The Secret History of our Streets – continues on BBC2 tonight, 9pm

Camberwell Grove

In 1886 Charles Booth embarked on an ambitious plan to visit every one of London’s streets to record the social conditions of residents. His project took him 17 years.

Once he had finished he had constructed a groundbreaking series of maps which recorded the social class and standing of inhabitants. These maps transformed the way Victorians felt about their capital city.

This OU/BBC series takes six archetypal London streets as they are now, discovering how they have fared since Booth’s day.

Booth colour coded each street, from yellow for the ‘servant keeping classes’, down to black for the ‘vicious and semi-criminal’. With the aid of maps the series explores why certain streets have been transformed from desperate slums to become some of the most desirable and valuable property in the UK, whilst others have barely changed.

This landmark series features residents past and present, exploring how what happened on the street in the last 125 years continues to shape the lives of those who live there now.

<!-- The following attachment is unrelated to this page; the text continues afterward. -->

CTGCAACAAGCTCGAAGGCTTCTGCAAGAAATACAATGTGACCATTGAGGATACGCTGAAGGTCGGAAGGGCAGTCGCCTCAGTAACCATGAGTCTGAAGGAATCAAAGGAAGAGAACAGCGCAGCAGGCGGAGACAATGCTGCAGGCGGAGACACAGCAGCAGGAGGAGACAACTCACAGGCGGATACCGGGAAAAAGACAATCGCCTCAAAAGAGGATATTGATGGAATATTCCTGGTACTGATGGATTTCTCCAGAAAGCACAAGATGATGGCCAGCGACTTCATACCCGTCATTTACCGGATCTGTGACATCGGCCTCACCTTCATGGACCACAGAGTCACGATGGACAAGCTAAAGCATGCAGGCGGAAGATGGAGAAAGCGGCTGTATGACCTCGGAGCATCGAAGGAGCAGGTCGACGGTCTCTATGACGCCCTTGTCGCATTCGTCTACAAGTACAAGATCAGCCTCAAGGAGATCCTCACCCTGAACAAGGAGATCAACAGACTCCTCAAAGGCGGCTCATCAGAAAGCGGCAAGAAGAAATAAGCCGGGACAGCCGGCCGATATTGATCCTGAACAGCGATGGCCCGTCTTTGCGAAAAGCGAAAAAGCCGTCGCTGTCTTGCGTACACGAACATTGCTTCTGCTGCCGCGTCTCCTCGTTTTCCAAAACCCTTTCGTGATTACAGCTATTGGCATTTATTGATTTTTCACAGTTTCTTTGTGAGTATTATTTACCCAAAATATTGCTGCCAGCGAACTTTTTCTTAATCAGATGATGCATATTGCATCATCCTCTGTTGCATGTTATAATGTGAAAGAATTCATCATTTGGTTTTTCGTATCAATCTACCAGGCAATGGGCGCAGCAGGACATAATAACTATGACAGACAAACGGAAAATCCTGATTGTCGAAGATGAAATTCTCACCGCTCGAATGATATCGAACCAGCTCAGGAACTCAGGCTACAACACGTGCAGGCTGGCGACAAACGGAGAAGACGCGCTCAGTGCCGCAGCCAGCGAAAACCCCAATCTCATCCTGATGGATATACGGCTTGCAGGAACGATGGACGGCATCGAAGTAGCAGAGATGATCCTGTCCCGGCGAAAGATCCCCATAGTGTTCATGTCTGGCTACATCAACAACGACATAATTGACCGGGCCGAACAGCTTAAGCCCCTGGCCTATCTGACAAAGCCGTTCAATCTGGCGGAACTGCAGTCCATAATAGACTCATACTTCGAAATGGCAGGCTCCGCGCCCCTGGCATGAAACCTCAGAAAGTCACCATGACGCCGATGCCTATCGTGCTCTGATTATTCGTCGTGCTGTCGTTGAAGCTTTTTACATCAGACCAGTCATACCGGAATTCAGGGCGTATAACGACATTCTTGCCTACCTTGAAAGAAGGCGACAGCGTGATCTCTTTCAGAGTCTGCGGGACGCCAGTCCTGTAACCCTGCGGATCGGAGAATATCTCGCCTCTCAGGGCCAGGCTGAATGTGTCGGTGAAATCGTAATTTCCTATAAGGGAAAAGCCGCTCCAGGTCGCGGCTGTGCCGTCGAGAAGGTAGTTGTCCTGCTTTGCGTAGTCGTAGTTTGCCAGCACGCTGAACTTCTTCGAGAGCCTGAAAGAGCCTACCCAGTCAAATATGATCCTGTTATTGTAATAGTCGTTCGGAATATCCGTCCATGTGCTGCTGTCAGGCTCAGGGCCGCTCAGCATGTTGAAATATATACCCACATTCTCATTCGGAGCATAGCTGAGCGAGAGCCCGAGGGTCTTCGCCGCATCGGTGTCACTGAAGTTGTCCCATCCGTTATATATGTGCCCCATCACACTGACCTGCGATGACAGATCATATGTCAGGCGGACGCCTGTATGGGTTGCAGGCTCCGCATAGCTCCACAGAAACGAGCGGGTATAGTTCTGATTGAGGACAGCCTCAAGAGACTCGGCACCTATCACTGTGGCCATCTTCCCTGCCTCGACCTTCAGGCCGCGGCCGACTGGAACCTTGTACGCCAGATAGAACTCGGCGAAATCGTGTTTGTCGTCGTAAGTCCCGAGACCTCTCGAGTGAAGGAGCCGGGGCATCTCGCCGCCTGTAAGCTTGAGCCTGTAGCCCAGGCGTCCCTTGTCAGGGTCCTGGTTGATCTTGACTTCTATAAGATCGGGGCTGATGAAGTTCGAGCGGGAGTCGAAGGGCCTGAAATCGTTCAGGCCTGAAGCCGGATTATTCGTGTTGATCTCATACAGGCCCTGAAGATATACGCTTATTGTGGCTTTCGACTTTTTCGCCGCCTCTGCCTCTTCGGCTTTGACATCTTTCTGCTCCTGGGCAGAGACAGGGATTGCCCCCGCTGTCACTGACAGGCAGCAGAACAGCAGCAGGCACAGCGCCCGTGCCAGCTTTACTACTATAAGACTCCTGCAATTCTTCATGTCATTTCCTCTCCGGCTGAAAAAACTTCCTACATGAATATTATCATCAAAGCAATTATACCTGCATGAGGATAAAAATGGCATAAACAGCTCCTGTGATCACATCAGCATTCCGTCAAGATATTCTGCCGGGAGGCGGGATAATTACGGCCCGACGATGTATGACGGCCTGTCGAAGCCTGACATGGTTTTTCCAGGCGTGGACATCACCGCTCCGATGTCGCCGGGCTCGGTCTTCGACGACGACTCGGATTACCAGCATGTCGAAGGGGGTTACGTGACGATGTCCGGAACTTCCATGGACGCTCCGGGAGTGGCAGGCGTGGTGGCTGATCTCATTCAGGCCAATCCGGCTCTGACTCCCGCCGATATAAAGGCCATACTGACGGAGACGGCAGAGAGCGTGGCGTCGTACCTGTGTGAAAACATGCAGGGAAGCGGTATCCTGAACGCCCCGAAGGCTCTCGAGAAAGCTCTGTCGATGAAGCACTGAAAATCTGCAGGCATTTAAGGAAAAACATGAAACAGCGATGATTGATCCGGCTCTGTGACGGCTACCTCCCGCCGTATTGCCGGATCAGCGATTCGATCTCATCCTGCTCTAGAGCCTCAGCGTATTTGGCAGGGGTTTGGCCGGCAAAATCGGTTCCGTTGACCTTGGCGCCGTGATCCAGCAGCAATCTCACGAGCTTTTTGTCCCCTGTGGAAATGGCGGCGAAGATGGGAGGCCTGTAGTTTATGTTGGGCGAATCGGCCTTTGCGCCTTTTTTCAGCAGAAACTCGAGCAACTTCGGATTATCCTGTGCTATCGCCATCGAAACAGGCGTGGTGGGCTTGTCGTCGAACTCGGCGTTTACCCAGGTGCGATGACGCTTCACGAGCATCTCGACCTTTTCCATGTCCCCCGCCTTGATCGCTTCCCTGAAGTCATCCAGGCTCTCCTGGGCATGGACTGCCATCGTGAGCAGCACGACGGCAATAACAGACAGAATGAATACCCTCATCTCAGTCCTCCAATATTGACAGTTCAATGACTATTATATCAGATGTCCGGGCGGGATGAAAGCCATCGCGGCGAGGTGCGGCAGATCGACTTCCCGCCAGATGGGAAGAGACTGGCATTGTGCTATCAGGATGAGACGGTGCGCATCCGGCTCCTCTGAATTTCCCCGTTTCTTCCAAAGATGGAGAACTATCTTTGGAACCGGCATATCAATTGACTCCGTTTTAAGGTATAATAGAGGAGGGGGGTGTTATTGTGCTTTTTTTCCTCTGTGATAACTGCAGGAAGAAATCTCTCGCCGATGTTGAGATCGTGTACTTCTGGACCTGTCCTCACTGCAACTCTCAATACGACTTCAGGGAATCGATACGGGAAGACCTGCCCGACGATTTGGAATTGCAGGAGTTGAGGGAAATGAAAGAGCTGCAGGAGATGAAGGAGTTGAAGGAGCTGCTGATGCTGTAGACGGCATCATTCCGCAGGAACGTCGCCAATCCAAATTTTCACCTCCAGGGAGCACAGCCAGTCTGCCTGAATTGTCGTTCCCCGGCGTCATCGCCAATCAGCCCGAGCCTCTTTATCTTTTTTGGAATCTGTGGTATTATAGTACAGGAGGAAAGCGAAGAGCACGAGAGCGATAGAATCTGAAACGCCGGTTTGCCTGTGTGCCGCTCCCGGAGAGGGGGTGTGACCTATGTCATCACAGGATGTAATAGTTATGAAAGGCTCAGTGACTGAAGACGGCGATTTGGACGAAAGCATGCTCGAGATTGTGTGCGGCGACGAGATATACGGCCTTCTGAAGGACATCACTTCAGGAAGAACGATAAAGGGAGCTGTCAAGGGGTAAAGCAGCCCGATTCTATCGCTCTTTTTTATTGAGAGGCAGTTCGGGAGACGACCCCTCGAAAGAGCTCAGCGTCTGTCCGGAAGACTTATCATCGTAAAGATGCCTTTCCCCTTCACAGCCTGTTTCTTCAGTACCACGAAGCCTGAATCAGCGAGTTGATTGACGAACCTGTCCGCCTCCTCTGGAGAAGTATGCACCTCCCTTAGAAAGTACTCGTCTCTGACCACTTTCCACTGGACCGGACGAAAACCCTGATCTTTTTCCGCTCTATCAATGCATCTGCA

Today, Camberwell Grove is an elegant oddity – a broad, leafy street of fine Georgian houses set in the seething inner city.

The street has come full circle, from middle-class prosperity to tight-knit working-class community and back to middle-class affluence again. Through the lively, often passionate accounts of residents past and present the film tells the story of the changing faces of this remarkable street and the people who have lived in and loved its beautiful houses. These stories also reveal how the fate of the Grove was intimately bound up with the monstrous growth of the Victorian city of London and the birth of the modern conservation movement.

Tonight is the second of six episodes being shown on BBC2 at 9pm on Wednesdays and is available on iPlayer.

Historic Map Available from The Open University

Order your free 16-page booklet, with folding historic map from Charles Booth and fascinating stories behind the streets in five UK cities.

Get your free secret street guide from The Open University

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The Arts Faculty of The Open University is a world leader in supported Open Learning, and one of the best institutions in the world for arts and humanities. You can follow us on Twitter @OUArtsFaculty and on Facebook.
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